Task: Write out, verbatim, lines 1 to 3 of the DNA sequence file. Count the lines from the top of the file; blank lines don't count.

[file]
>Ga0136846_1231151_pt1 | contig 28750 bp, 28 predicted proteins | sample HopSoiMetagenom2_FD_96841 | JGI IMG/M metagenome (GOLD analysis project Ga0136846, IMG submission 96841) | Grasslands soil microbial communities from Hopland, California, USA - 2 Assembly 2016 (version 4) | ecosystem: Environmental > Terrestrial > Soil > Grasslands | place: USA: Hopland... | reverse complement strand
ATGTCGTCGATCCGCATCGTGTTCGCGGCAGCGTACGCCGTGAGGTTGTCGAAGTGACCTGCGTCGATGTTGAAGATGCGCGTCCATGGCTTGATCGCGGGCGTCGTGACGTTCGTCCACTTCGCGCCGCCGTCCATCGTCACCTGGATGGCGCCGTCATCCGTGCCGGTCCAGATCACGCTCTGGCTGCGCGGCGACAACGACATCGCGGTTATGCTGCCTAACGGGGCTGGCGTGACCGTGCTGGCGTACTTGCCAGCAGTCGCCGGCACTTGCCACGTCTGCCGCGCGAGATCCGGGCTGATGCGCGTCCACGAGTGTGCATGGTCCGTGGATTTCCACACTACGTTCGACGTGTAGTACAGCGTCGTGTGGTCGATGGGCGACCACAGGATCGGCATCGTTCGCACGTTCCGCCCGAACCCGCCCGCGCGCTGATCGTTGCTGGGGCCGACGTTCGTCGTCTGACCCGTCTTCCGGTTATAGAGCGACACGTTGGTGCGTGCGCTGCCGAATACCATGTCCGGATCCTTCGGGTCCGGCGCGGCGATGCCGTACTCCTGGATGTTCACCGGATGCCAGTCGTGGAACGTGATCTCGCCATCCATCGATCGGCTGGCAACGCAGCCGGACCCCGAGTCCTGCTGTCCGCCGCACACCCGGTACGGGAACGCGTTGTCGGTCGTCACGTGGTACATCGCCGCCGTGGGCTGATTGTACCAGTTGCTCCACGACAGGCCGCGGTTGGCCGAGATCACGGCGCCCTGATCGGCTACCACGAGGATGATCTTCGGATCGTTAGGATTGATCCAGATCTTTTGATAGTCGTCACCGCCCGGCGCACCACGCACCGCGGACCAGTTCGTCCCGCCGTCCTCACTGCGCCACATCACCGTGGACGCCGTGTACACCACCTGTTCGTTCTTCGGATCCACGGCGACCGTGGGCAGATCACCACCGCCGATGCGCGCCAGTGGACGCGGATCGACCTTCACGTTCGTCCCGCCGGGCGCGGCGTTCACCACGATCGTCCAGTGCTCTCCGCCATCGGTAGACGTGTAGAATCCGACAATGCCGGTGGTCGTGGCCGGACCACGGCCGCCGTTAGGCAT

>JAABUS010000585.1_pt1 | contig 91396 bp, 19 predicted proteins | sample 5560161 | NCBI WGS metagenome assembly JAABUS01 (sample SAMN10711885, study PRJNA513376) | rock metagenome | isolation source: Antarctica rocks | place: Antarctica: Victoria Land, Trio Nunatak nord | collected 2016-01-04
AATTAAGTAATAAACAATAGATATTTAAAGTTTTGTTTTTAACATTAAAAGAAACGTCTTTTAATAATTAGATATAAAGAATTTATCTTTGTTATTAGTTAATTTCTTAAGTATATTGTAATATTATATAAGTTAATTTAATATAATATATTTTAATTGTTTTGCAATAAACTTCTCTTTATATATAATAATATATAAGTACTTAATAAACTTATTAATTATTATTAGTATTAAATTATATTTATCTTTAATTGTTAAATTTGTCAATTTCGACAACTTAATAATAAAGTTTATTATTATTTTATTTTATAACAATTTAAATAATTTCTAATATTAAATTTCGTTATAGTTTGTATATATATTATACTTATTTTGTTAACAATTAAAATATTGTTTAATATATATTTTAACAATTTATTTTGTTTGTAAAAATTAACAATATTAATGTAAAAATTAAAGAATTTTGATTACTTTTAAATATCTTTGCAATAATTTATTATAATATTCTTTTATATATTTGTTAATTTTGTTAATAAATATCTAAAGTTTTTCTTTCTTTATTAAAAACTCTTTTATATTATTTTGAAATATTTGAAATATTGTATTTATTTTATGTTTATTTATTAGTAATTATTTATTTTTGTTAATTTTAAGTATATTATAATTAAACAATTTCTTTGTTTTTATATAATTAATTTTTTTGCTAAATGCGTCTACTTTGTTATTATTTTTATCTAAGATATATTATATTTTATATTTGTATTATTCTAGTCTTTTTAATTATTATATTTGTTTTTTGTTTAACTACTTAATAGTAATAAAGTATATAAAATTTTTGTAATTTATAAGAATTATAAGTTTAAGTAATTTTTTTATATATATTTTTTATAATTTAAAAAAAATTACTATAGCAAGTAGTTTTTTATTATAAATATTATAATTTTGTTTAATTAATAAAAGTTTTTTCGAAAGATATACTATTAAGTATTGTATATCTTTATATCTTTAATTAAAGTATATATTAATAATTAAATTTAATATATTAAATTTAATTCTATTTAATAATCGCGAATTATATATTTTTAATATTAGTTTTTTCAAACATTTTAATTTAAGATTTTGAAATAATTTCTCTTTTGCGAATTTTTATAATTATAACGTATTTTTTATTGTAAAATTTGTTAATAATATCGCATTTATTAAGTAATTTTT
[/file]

>Ga0136846_1231151_pt1 | contig 28750 bp, 28 predicted proteins | sample HopSoiMetagenom2_FD_96841 | JGI IMG/M metagenome (GOLD analysis project Ga0136846, IMG submission 96841) | Grasslands soil microbial communities from Hopland, California, USA - 2 Assembly 2016 (version 4) | ecosystem: Environmental > Terrestrial > Soil > Grasslands | place: USA: Hopland... | reverse complement strand
ATGTCGTCGATCCGCATCGTGTTCGCGGCAGCGTACGCCGTGAGGTTGTCGAAGTGACCTGCGTCGATGTTGAAGATGCGCGTCCATGGCTTGATCGCGGGCGTCGTGACGTTCGTCCACTTCGCGCCGCCGTCCATCGTCACCTGGATGGCGCCGTCATCCGTGCCGGTCCAGATCACGCTCTGGCTGCGCGGCGACAACGACATCGCGGTTATGCTGCCTAACGGGGCTGGCGTGACCGTGCTGGCGTACTTGCCAGCAGTCGCCGGCACTTGCCACGTCTGCCGCGCGAGATCCGGGCTGATGCGCGTCCACGAGTGTGCATGGTCCGTGGATTTCCACACTACGTTCGACGTGTAGTACAGCGTCGTGTGGTCGATGGGCGACCACAGGATCGGCATCGTTCGCACGTTCCGCCCGAACCCGCCCGCGCGCTGATCGTTGCTGGGGCCGACGTTCGTCGTCTGACCCGTCTTCCGGTTATAGAGCGACACGTTGGTGCGTGCGCTGCCGAATACCATGTCCGGATCCTTCGGGTCCGGCGCGGCGATGCCGTACTCCTGGATGTTCACCGGATGCCAGTCGTGGAACGTGATCTCGCCATCCATCGATCGGCTGGCAACGCAGCCGGACCCCGAGTCCTGCTGTCCGCCGCACACCCGGTACGGGAACGCGTTGTCGGTCGTCACGTGGTACATCGCCGCCGTGGGCTGATTGTACCAGTTGCTCCACGACAGGCCGCGGTTGGCCGAGATCACGGCGCCCTGATCGGCTACCACGAGGATGATCTTCGGATCGTTAGGATTGATCCAGATCTTTTGATAGTCGTCACCGCCCGGCGCACCACGCACCGCGGACCAGTTCGTCCCGCCGTCCTCACTGCGCCACATCACCGTGGACGCCGTGTACACCACCTGTTCGTTCTTCGGATCCACGGCGACCGTGGGCAGATCACCACCGCCGATGCGCGCCAGTGGACGCGGATCGACCTTCACGTTCGTCCCGCCGGGCGCGGCGTTCACCACGATCGTCCAGTGCTCTCCGCCATCGGTAGACGTGTAGAATCCGACAATGCCGGTGGTCGTGGCCGGACCACGGCCGCCGTTAGGCAT

>JAABUS010000585.1_pt1 | contig 91396 bp, 19 predicted proteins | sample 5560161 | NCBI WGS metagenome assembly JAABUS01 (sample SAMN10711885, study PRJNA513376) | rock metagenome | isolation source: Antarctica rocks | place: Antarctica: Victoria Land, Trio Nunatak nord | collected 2016-01-04